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Everything is fragmented—The art of “ritual dissent”

This month I want to look at a simple but effective method to increase the resilience of any proposal, whether it’s a matter of organizational strategy or the design stage of a new knowledge management system. Last month I talked about a method to get people to work together across organizational silos to handle the intractable aspects of a large project. Now I want to turn it to formal proposals of various types.

Many of you have shared the experience of working hard and long on a proposal, having it accepted and then seeing the vision fall apart as the implementation reveals unexpected problems, resistance to change and downright hostility. Because you probably had spent considerable time gathering user requirements and considering all the options, you take the rejection personally. Another example is when you are part of a large team dealing with a complex problem and go off site to work it through. When the solutions come back together, the pressure is on you to accept the work of another team, even if you have expertise in the area and disagree with their conclusions."

People who have read my previous columns will understand one issue right away. A complex problem is not the sum of its parts. It cannot be broken down with each solution aggregated; it must be solved as a whole. Another issue is that of entrainment, especially in consensus-seeking environments. The more time we spend in a group, the more groupthink sets in, and we can create our own reality, only to suffer a rude awakening when we engage with the external world. Consensus-based discussion also carries the danger of verbal game playing. If one more person says, "I would like to build on what Dave just said," when they really mean, "I want to show you just how little Dave understands," I’m going to lose my patience.

Now there is another way, and it’s simple to implement. After I experimented with it for several years, I eventually christened it "ritual dissent." Once I explain how it works, you will see the reason for the name. The overall procedure, which is fairly simple, is a workshop process (although it could, with some minor variations, be run virtually). It works for three groups of three at a minimum, but larger groups (such as five tables of five or more) work as well. I have used it successfully in large group exercises with hundreds of people in a big hall. The following steps are taken:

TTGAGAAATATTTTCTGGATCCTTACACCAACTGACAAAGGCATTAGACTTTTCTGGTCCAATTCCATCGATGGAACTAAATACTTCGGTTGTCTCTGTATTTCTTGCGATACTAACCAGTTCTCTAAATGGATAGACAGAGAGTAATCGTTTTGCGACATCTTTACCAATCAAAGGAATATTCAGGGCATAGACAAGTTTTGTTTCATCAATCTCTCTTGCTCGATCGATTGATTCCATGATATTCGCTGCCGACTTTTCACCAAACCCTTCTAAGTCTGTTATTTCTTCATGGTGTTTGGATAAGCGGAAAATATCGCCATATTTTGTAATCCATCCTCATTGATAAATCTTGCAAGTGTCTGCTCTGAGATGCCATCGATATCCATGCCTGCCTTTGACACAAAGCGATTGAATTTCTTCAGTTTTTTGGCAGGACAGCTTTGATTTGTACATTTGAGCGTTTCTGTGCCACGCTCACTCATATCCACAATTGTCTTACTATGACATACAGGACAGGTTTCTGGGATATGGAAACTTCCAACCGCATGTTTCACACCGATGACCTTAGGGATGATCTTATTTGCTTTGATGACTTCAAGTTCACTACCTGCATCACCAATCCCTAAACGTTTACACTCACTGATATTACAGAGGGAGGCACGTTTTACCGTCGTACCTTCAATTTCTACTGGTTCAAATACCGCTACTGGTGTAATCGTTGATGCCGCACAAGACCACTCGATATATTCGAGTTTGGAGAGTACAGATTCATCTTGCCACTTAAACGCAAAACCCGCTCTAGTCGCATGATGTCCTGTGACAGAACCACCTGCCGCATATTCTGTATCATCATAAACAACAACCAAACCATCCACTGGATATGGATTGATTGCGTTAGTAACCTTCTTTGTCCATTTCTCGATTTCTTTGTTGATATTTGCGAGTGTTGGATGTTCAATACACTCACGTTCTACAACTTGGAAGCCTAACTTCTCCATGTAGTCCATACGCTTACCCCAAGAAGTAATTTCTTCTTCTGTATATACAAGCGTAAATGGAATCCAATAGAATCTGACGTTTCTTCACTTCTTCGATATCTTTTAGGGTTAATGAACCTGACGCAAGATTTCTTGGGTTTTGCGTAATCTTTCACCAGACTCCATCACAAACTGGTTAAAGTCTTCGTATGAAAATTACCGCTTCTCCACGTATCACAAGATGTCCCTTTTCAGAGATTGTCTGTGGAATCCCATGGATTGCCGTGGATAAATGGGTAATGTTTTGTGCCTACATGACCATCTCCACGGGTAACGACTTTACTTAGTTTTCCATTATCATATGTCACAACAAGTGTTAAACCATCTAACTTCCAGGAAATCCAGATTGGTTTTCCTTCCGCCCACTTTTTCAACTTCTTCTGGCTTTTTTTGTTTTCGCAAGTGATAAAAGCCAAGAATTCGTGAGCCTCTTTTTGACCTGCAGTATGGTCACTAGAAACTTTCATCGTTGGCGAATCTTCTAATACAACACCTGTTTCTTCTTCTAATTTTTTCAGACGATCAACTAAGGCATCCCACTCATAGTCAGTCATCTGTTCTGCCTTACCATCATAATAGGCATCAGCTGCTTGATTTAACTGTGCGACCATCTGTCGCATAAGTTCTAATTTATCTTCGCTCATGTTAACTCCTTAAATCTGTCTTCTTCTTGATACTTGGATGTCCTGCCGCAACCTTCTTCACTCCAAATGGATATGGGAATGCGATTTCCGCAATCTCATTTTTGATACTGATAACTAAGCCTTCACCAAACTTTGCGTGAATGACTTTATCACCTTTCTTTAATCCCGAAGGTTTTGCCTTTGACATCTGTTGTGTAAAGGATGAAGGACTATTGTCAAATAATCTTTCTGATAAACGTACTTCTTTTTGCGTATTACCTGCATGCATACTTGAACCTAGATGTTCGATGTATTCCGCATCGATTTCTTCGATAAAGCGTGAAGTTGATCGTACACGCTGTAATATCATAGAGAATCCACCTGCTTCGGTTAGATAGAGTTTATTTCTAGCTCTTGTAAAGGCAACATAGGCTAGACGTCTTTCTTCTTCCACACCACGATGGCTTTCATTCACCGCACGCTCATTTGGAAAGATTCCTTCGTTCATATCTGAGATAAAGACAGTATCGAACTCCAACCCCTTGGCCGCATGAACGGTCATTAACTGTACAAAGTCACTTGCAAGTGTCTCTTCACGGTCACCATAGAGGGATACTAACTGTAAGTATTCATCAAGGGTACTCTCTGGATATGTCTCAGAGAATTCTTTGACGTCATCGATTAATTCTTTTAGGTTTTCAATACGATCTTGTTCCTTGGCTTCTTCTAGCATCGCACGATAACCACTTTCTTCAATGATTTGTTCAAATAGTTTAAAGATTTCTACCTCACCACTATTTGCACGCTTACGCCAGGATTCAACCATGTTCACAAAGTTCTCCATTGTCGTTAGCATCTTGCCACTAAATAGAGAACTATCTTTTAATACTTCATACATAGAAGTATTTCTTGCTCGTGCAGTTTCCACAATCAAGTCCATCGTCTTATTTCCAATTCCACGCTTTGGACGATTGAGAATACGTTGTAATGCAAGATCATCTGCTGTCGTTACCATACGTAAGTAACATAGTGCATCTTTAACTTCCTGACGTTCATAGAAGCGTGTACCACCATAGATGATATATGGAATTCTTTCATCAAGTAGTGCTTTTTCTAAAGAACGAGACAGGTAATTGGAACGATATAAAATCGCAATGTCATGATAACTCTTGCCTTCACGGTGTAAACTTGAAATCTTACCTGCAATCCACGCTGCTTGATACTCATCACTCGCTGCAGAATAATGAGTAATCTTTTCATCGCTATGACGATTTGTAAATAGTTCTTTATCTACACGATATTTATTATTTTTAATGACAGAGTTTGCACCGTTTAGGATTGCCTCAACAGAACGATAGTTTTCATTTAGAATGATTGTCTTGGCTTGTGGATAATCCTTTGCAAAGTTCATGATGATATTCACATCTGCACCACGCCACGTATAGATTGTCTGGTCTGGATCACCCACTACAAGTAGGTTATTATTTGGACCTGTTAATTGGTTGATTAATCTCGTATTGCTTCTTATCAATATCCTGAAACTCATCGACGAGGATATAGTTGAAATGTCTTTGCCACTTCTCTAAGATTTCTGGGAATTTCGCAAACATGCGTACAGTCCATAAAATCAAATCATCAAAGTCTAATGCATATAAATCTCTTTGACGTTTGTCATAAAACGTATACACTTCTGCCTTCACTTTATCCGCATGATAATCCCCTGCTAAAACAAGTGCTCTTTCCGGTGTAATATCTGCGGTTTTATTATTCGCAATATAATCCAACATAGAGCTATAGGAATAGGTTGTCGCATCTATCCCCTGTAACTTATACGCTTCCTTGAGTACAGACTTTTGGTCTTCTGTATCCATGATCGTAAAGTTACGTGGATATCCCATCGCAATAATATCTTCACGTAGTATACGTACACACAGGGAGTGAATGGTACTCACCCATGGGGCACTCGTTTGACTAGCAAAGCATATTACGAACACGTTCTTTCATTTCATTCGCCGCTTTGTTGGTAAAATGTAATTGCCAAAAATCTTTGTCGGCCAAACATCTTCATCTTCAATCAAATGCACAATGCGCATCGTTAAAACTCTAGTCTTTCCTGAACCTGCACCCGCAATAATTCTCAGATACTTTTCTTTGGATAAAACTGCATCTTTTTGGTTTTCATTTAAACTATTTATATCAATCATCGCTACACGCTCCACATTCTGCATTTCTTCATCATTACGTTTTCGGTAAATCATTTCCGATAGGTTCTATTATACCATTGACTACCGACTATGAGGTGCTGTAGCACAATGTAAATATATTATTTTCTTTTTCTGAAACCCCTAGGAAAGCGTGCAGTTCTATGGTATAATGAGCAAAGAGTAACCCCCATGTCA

• Each of the groups is asked to work in parallel on the wider issue or problem, and ideally do so with some knowledge of different approaches. A complex problem is handled by small safe-fail experiments, a complicated one by detailed analysis and the application of expertise.
  • After the groups have worked for a bit, they are told that they will present their ideas to one of the next tables, which will act as a review panel. They are asked to appoint a spokesperson who must have a resilient personality and who is unlikely to easily bear a grudge.
  • After a reasonable time for reflection, each spokesperson moves to another table and presents his or her ideas to the review panel, which receives the proposal in total silence. At the end of the presentations (I normally set a time limit), the spokespeople turn their chairs around so their backs are to the panels, and they are told that they can say nothing—no explanations, no rebuttals, no clarifications; all they can do is listen.
  • The review panels are instructed to shred their ideas, not necessarily to be fair or reasonable but to assume the worst of all possible cases … to play the part of the disenchanted and cynical user who will destroy a good idea for the sake of it. After about 10 minutes of that, you call a halt and the spokespeople return to their original group.
  • Two learnings have now taken place: The person subject to criticism has obviously been through the wringer, but in addition, the criticism of another set of ideas has taught the dummy review panel something too. They revise their proposals, and the process repeats until on the last iteration instead of criticism, you ask for constructive improvements.

You may not think so, but people enjoy the process, certainly after the first iteration. Idealistic processes try to get people to listen openly and consider all options; naturalistic processes replicate real life. That criticism is just what you are going to get when your idea goes out into the real world, and you need to know it now. Listening without the right to answer back or engage in discourse or dialog leads to better listening. We have used this technique in controlled experiments to show improvement in battlefield planning and have applied it to a range of business problems both technology-based and otherwise. I don’t think it’s ever failed, unless you have an audience of facilitators who passionately believe that everyone should be nice to each other. It may be nice at the time, but the consequences can be catastrophic.

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